United Airlines has announced a $15 million investment in Svante, a Canadian company specialising in carbon capture and removal technology. Svante’s proprietary technology uses structured absorbent beds, or filters, to capture CO2 sucked from the atmosphere or from industrial emission sources, for conversion into fuel or removal and storage. The investment, part of Svante’s Series E financing round, was made by UAV Sustainable Flight Fund, a division recently established by United to support companies focused on SAF research, technology and production. United is committed to eliminating its greenhouse gas emissions by 2050 without the use of conventional carbon offsets, and has invested in a range of emerging SAF producers and zero-emission aircraft and engine concepts. It has also invested in the future production of more than 3 billion gallons of SAF – more, it claims, than any other airline – using a variety of feedstocks and production processes.
Svante, named after Swedish scientist Svante Arrhenuis, who is credited as one of the first to identify the correlation between increased CO2 in the atmosphere and warming of the Earth’s surface, is a specialist in second-generation sorbent-based carbon capture and removal, through which structured absorbent beds, or filters, are used to capture atmospheric CO2, called direct air capture (DAC), or 95% of CO2 emissions from industrial flue gas, which is referred to as point-source carbon capture.
The investment by United is part of Svante’s Series E financing round, which will be used to fund and support its commercial-scale filter production facility in Vancouver. Among the company’s partners is Dimensional Energy, a CO2-to-jet fuel company in which United Airlines Ventures invested last year.
“Carbon capture technology has the potential to be a critical solution in the fight to stop climate change and has the added benefit of helping us scale the production of SAF,” said Scott Kirby, United’s CEO. “There’s no question that this carbon utilisation is in its infancy today but as a leader in sustainable flying, we must help build the foundation to deploy this technology of the future as expediently as possible. We’re building on that approach by investing in both companies that can capture CO2 and others that can turn it into fuel. United’s investment in Svante reflects our dedication to making sustainable travel a reality.”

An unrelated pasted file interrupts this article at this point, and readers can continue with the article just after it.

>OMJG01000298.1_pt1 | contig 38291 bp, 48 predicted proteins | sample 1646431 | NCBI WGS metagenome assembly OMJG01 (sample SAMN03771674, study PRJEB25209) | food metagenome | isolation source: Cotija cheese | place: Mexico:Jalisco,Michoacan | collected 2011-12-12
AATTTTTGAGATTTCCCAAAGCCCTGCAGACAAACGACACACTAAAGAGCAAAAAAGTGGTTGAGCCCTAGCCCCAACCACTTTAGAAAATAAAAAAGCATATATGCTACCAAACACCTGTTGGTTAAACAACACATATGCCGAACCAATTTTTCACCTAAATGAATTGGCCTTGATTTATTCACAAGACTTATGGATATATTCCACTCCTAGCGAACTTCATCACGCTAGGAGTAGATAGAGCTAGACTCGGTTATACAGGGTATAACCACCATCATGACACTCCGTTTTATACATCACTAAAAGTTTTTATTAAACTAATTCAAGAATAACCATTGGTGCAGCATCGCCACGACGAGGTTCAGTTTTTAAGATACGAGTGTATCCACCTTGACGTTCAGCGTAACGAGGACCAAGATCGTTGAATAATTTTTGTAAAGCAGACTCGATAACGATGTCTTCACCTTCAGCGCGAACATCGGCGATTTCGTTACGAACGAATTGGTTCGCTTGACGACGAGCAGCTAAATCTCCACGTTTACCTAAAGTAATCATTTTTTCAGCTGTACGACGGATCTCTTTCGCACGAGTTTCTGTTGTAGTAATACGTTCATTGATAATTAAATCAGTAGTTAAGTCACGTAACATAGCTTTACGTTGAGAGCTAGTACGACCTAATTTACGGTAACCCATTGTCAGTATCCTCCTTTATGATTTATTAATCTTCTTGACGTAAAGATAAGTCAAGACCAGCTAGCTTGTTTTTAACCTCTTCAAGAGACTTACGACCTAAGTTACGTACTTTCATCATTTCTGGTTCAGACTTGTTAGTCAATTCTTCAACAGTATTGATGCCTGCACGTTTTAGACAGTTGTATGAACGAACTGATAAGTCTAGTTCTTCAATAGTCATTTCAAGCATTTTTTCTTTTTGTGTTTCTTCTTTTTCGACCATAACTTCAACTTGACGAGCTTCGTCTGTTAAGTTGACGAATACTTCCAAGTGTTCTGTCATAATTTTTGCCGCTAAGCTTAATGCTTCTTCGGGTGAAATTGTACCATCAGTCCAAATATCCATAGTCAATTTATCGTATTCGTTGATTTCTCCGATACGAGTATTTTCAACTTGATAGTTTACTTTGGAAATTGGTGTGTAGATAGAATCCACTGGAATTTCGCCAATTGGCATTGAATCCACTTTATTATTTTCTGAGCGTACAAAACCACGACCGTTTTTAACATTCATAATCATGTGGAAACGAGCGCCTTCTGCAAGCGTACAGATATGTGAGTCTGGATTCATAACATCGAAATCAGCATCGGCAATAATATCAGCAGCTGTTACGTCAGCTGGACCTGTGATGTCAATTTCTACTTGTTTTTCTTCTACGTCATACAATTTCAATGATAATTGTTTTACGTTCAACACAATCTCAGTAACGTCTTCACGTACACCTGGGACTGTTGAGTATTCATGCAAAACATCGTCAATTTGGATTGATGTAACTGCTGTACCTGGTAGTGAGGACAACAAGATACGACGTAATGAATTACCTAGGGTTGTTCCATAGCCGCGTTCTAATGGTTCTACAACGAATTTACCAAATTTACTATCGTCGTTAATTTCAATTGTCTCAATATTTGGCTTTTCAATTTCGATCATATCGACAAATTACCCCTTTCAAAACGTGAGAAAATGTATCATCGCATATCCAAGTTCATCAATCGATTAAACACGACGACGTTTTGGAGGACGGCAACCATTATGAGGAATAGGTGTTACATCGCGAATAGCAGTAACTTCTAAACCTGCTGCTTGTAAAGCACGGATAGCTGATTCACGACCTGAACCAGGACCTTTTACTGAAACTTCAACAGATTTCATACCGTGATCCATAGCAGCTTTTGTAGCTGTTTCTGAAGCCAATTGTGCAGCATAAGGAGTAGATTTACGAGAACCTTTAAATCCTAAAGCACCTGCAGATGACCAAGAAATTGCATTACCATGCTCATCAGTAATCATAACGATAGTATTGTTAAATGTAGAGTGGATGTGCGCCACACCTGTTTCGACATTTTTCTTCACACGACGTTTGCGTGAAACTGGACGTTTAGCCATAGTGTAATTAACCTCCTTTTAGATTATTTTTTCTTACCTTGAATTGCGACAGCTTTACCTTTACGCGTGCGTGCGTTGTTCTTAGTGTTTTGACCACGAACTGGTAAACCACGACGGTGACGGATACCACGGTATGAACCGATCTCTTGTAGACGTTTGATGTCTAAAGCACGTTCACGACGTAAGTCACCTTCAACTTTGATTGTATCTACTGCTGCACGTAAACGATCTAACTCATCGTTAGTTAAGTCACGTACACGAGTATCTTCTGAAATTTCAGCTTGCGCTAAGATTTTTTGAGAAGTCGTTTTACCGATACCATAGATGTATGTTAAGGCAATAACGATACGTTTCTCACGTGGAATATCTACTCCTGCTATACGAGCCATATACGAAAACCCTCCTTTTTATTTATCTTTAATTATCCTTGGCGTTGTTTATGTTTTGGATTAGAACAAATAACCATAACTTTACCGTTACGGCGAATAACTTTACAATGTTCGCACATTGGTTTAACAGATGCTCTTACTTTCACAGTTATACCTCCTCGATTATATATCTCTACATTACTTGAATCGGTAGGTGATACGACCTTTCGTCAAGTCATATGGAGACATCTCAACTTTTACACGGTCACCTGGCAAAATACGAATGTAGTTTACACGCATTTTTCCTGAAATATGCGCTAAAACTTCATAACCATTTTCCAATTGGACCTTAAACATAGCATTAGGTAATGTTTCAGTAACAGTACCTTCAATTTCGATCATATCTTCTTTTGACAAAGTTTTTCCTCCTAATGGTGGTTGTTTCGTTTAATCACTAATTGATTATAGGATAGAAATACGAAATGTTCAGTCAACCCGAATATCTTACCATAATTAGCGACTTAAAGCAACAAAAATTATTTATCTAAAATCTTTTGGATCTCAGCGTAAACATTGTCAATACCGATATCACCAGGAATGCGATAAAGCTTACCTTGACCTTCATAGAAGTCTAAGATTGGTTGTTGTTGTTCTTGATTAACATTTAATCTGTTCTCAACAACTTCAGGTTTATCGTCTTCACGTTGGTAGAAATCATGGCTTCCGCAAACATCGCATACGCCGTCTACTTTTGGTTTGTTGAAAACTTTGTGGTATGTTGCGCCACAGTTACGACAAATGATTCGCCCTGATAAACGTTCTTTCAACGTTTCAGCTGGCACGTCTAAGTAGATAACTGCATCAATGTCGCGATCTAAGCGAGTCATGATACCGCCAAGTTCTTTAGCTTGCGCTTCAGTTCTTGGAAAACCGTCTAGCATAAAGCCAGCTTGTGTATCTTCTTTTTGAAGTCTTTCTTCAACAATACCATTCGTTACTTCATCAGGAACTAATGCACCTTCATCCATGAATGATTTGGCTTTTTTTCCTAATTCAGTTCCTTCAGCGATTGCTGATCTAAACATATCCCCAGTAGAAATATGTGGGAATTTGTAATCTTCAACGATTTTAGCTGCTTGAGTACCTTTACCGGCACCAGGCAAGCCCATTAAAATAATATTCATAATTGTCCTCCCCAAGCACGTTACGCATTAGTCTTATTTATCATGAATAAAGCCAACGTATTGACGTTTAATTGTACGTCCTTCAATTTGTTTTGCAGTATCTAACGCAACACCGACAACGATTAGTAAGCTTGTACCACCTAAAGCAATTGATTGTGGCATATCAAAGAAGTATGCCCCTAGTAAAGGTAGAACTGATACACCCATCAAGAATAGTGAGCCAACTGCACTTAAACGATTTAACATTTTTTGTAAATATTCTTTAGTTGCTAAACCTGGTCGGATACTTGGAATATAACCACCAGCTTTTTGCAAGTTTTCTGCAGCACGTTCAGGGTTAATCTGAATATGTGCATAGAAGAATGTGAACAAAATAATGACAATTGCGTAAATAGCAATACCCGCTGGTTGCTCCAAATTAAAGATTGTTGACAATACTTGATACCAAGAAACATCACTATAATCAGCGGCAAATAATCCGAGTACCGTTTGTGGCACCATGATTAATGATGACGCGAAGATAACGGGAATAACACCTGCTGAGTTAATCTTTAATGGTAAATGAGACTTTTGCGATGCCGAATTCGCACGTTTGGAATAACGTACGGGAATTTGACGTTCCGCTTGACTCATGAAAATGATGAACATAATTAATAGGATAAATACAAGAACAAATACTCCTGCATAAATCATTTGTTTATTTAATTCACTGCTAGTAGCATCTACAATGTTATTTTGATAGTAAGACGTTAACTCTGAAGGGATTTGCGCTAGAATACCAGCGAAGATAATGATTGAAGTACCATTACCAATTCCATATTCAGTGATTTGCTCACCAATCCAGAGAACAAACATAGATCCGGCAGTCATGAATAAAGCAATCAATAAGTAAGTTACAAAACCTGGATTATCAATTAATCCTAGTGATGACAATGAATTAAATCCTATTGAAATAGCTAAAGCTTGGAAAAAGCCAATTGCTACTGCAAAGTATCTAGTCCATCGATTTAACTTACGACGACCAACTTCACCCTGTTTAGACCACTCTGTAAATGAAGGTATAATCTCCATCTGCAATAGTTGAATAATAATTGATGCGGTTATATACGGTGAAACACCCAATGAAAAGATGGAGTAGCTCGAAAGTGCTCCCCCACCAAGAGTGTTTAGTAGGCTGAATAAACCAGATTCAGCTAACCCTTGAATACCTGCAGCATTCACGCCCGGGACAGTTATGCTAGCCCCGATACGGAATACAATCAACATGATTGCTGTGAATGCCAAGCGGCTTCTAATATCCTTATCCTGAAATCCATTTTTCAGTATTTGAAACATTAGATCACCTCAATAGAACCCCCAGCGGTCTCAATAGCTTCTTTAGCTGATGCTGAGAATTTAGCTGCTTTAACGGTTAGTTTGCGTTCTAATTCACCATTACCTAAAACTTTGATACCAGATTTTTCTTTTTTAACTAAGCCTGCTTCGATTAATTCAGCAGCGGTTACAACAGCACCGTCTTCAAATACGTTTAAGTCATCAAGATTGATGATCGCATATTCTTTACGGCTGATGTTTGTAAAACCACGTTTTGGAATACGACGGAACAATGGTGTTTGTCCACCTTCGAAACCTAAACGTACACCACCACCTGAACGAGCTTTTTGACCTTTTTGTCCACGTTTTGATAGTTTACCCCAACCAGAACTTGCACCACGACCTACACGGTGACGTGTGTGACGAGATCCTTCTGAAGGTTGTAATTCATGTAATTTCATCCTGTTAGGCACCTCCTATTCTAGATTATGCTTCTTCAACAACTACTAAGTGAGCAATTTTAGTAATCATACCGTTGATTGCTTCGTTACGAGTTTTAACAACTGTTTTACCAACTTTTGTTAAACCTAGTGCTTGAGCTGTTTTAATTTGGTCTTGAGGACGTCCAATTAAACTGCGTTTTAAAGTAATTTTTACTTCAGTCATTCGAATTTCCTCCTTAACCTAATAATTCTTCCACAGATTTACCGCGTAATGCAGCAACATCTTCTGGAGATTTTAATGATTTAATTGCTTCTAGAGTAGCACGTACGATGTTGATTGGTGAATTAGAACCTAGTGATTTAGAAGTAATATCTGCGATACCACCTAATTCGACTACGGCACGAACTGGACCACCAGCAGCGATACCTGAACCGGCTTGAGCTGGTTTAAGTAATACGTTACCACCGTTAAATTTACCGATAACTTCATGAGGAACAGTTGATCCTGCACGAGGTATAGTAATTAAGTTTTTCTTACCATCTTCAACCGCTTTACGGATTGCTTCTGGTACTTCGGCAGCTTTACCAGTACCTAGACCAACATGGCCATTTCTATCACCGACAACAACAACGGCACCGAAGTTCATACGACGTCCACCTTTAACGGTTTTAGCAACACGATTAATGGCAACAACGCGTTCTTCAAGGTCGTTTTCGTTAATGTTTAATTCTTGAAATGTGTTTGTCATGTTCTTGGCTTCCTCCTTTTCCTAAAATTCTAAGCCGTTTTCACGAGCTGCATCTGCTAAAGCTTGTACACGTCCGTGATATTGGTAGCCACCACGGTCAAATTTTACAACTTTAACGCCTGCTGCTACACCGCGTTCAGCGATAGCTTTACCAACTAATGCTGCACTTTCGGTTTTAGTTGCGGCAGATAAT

Svante CEO Claude Letourneau responded: “The airline industry has a huge opportunity to make a big impact on global decarbonisation, battling climate change through the transition to sustainable aviation fuels and other innovative technologies that will help the world achieve net zero. We are pleased to have the support of United Airlines as one of our world-class investors. Their investment in companies like ours will aid in accelerating the commercialisation of carbon capture and removal technology.”
Jason Salfi, CEO of Dimensional Energy, said his company and Svante were already working together to design integrated systems for CO2 conversion to SAF. “There is enough CO2 in the atmosphere and in industrial process emissions to provide all of the carbon necessary for the fuels and products people use every day, now and into the future,” he said. “Svante provides the first step towards a circular carbon economy.”
Warned Letourneau: “Without carbon capture, utilisation and storage, the world will not reach net zero by mid-century,” he warned. “To effectively capture the CO2 currently being emitted into the atmosphere, the world needs to have 10,000 capture plants running over the next 30 years, or two plants a week in the next decade, at a cost of approximately $250 million per plant.”
United’s investment in Svante is representative of a growing number of deals in North America enabled by the Biden Administration’s 2022 Inflation Reduction Act, a major initiative which includes a blended tax credit for SAF infrastructure and supply as well as incentives for clean energy and carbon capture. When the legislation was announced, Letourneau described it as “a monumental bill that truly demonstrates America’s commitment to climate action, and a way to monetise CO2 emissions to develop a viable carbon management industry. Its impact will drive the investment required to bring mass commercial-scale projects to financial investment decision.”
Founded in 2007, Svante currently has four pilot plants in Canada and California and its Series E fundraising round, led by Chevron New Energies, closed at $318 million.
Graphic: Svante’s technology employs structured absorbent beds, known as filters, which can capture 95% of CO2 emissions from industrial sites as well as CO2 that’s already in the air. Once the CO2 is captured, it is concentrated and can be used in the creation of SAF or other products. It can also be safely transported and stored underground.